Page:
A UK-based activist group, which is monitoring the conflict in Syria and recent territorial gains by Islamic State (IS), reported Friday that Iraqi pilots who have joined IS are now training IS members in Syria to fly three captured fighter jets.
According to the Syrian Observatory for Human Rights (SOHR), witnesses have reported seeing planes being flown around the Al-Jarrah military airport, which is located east of the contested city of Aleppo. Rami Abdul Rahman, head of the SOHR, disclosed Friday that IS militants were using Iraqi officers, who were pilots under ex-Iraqi President Saddam Hussein, to train fighters in Syria. He added, “people saw the flights, they went up many times from the airport and they are flying in the skies outside the airport and coming back.”
While it remains unknown just how many Iraqi pilots have defected and what the trainees’ previous level of familiarity with flight is, it is known that IS has three planes in its possession, which they captured earlier on the ground in Aleppo and Raqqa.
If IS is indeed using Iraqi pilots to train its fighters, such a move could have a major impact on global security, and could see the militant group attempt to hijack planes in Europe and the United States. With officials in Europe already warning that a number of EU nationals have travelled to Syria and Iraq to fight alongside IS militants, the jihadist group could be training militants with EU passports on how to hijack planes and carryout terrorist attacks similar to 9/11.
Meanwhile Iraqi forces have launched an attack on IS militants stationed near Tikrit. The Iraqi government reported Friday that its troops have gained ground to the northern and western regions of Tikrit, effectively cutting an important IS supply route. The city is amongst those areas that were seized by IS in Syria and Iraq earlier this year.
Kurdish forces, backed by US-led air strikes, are continuing to fight the militants in the northern Syrian town of Kobane. On Friday, US-led warplanes targeted jihadists attacking Kobane as Pentagon officials disclosed that despite a recent wave of deadly bombings in Baghdad, there was no imminent threat to the capital city.
Pentagon officials announced Friday that despite recent advances made by the militant group to the west of Baghdad, IS was not poised for an assault on the capital city. The battle for the town of Kobane has been seen as a major test for the US-led coalition’s air campaign and whether it will be able to successfully push back the militant group.
Two of al-Qaeda’s most prominent branches in North Africa and Yemen issued an unprecedented joint statement Tuesday, calling for jihadists operating in Syria and Iraq to join forces against the threat emanating from the US-led coalition that is targeting Islamic State (IS) fighters in the region. The statement comes as a supporter of IS militants warned of attacks against the United States and its allies.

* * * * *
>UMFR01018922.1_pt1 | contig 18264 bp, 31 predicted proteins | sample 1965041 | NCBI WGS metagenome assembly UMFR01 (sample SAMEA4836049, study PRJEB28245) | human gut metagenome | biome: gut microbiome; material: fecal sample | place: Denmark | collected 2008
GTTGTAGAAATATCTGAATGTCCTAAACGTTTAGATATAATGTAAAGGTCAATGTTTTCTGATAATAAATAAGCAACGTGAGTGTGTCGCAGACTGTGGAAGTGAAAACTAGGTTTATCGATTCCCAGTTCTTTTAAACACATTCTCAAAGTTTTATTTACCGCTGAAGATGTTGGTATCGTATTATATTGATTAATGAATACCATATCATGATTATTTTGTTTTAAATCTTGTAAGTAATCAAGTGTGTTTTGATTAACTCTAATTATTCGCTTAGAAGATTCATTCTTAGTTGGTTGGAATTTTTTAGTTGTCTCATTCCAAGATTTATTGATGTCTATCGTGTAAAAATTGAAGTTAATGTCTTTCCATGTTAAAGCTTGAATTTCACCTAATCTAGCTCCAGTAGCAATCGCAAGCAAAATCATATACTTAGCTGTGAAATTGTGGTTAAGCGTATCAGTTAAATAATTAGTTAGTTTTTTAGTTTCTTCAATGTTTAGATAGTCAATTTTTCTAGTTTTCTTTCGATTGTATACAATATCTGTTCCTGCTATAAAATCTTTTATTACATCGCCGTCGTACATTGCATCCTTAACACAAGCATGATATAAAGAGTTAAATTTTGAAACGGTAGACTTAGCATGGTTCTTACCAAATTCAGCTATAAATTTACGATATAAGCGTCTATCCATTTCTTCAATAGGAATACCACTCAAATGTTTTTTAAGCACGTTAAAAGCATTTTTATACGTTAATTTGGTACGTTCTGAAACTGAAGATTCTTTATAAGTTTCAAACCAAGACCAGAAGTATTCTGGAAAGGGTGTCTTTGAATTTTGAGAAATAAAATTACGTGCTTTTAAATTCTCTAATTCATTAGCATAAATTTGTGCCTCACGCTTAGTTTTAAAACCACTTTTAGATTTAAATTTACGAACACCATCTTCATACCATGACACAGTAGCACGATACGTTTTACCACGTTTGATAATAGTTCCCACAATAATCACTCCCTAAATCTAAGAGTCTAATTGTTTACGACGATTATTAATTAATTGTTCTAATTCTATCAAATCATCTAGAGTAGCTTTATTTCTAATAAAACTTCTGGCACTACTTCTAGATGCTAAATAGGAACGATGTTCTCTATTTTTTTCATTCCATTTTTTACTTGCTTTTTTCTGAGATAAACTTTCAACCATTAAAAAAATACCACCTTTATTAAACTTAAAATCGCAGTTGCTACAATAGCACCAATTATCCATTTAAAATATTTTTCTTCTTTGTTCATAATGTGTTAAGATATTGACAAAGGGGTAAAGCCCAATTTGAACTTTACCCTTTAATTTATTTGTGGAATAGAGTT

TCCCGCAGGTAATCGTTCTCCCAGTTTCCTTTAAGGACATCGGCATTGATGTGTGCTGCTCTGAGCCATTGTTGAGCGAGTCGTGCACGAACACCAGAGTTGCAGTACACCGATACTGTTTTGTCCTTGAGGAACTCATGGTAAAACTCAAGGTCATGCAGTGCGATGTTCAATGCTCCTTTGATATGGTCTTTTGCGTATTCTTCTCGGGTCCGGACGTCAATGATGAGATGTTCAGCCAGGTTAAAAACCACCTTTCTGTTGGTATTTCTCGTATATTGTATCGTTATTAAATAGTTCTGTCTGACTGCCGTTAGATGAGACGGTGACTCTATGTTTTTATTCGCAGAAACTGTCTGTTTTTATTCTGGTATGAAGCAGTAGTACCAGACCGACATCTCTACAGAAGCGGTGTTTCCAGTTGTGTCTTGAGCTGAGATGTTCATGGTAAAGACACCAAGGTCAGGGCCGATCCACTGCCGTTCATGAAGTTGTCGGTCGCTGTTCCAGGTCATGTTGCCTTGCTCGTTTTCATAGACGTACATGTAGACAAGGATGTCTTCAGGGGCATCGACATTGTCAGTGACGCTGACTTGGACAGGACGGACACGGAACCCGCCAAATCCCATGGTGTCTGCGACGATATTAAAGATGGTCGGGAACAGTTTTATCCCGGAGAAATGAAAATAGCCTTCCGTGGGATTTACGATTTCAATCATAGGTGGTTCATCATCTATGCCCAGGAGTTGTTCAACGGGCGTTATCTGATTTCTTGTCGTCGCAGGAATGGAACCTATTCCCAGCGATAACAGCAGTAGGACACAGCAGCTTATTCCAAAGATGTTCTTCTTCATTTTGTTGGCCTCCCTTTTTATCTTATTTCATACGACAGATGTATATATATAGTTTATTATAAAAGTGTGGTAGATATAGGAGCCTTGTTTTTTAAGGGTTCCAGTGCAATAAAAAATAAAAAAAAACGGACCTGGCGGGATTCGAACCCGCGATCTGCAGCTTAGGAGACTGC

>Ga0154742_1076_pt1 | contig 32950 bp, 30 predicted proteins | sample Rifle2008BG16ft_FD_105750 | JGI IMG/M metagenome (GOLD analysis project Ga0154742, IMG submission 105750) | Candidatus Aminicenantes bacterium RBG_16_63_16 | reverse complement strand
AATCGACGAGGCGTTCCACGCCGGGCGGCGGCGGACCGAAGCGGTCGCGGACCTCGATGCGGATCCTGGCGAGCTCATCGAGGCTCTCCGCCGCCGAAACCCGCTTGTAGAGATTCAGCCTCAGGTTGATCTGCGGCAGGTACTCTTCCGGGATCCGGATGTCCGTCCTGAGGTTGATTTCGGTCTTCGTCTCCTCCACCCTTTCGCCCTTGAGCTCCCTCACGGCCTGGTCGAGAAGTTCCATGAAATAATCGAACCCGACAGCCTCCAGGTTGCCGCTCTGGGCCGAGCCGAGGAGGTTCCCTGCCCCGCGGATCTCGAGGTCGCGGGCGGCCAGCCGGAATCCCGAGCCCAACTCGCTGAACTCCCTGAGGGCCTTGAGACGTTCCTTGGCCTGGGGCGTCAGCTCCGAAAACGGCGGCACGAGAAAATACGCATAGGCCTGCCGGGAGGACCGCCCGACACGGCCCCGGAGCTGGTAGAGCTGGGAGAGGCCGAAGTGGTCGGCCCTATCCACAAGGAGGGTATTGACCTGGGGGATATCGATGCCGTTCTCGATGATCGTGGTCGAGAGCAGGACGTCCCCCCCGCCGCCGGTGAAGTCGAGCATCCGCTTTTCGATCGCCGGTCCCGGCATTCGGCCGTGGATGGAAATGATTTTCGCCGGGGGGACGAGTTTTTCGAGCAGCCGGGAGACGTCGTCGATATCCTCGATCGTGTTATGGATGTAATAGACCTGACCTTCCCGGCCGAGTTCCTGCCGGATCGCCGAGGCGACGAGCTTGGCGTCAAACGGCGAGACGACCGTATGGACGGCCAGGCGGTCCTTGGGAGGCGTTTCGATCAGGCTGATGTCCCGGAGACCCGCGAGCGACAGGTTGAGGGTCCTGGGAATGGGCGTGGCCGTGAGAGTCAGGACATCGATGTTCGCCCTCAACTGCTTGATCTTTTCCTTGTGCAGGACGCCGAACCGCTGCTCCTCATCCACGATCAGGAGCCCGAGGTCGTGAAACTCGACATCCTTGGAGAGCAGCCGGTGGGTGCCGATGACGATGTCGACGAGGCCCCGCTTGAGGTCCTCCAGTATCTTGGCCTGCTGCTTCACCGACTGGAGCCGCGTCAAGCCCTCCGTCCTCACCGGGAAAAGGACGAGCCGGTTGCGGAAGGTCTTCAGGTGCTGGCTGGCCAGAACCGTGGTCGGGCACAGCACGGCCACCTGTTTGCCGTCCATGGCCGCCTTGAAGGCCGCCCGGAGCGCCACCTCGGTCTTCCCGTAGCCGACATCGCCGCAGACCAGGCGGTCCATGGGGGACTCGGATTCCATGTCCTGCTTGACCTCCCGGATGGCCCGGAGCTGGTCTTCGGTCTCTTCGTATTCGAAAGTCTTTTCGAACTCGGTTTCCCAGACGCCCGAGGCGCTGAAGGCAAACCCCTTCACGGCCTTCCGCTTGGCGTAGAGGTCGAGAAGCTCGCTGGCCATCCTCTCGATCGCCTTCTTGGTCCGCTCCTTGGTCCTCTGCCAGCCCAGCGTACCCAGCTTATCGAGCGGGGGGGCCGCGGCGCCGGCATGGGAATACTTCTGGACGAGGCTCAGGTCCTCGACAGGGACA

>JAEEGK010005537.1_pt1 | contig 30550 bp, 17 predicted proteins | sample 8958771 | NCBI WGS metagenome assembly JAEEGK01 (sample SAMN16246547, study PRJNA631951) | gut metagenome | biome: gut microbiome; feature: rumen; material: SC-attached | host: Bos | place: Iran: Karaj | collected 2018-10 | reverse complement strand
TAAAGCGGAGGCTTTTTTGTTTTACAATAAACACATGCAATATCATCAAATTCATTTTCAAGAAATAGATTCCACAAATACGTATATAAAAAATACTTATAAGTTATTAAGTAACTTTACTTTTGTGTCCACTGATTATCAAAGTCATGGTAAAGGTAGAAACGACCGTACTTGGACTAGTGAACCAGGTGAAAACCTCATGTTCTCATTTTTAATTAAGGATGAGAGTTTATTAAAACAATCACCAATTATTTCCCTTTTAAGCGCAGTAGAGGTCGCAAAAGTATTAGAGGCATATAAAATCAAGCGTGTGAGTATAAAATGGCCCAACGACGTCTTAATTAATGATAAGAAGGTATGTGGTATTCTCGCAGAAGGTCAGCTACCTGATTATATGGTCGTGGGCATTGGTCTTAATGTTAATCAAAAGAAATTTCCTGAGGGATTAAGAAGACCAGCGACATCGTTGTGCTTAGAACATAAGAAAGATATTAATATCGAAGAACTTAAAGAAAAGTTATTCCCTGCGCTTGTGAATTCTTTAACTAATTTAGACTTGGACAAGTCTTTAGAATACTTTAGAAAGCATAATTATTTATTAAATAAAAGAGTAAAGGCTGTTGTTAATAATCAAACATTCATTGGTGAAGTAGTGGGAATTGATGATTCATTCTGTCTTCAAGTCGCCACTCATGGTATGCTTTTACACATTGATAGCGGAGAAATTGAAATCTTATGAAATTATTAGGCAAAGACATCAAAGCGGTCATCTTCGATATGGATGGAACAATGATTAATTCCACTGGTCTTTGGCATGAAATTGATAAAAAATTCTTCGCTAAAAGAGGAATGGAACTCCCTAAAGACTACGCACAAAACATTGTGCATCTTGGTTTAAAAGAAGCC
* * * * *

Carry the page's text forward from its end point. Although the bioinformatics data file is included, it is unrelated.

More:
Al-Qaeda Branches Issue Joint Statement
Two of al-Qaeda’s most prominent branches in North Africa and Yemen issued an unprecedented joint statement Tuesday, calling for jihadists operating in Syria and Iraq to join forces against the threat emanating from the US-led coalition that is targeting Islamic State (IS) fighters in the region.
Al-Qaeda in the Arabian Peninsula (AQAP) and al-Qaeda in the Islamic Maghreb (AQIM) urged their “brothers” in Iraq and Syria to “stop killing each other and unite against the American campaign and its evil coalition that threatens us all.” AQIM and AQAP have also called on the citizens of ten Arab countries that have joined the coalition to prevent their governments from acting against the terrorist group, which has recently achieved lightening territorial advances in Iraq and Syria. AQAP and AQIM have also promised “dark days” to the “alliance of infidelity and evil,” and have urged Syrian rebels to keep up their fight against President Bashar al-Assad, warning them to “beware of being tricked by America…and thus being diverted from your path” and becoming its “pawns.”
Tuesday’s joint statement however marked a significant change in al-Qaeda’s strategy as under the leadership of Ayman al-Zawahiri, Osama bin Laden’s successor, al-Qaeda disavowed IS. Both the Yemeni-based AQAP, which is seen by Washington as the network’s most dangerous branch, and AQIM have rejected IS’ June declaration of an Islamic caliphate, adding that they remained loyal to al-Zawahiri. Al-Qaeda also has its own branch, the al-Nursa front, that operates in Syria. While the network’s joint statement called for differences to be set aside in the face of a new growing coalition, the statement did not explicitly offer support for IS. Instead it is likely an attempt by al-Qaeda’s affiliates to maintain relevant in Washington and within IS. Similar statements of solidarity issued by other Islamist militant groups will likely surface as the US continues airstrikes in the region, however such statements do not necessarily mean that global support for IS is growing.